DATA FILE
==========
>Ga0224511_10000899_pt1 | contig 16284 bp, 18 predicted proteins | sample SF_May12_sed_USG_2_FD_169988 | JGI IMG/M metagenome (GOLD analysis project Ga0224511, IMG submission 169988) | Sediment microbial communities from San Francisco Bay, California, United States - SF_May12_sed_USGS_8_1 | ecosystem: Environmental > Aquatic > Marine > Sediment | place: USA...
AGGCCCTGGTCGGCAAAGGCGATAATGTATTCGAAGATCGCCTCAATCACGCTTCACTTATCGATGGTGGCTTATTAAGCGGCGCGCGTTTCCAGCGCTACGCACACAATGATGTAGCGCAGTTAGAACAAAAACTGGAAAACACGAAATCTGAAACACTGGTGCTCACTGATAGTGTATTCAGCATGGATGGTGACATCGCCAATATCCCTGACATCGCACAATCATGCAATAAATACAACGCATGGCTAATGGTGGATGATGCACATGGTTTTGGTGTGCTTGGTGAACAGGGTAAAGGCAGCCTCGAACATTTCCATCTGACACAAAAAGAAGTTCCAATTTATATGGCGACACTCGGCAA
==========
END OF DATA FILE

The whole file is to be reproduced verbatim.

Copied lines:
>Ga0224511_10000899_pt1 | contig 16284 bp, 18 predicted proteins | sample SF_May12_sed_USG_2_FD_169988 | JGI IMG/M metagenome (GOLD analysis project Ga0224511, IMG submission 169988) | Sediment microbial communities from San Francisco Bay, California, United States - SF_May12_sed_USGS_8_1 | ecosystem: Environmental > Aquatic > Marine > Sediment | place: USA...
AGGCCCTGGTCGGCAAAGGCGATAATGTATTCGAAGATCGCCTCAATCACGCTTCACTTATCGATGGTGGCTTATTAAGCGGCGCGCGTTTCCAGCGCTACGCACACAATGATGTAGCGCAGTTAGAACAAAAACTGGAAAACACGAAATCTGAAACACTGGTGCTCACTGATAGTGTATTCAGCATGGATGGTGACATCGCCAATATCCCTGACATCGCACAATCATGCAATAAATACAACGCATGGCTAATGGTGGATGATGCACATGGTTTTGGTGTGCTTGGTGAACAGGGTAAAGGCAGCCTCGAACATTTCCATCTGACACAAAAAGAAGTTCCAATTTATATGGCGACACTCGGCAA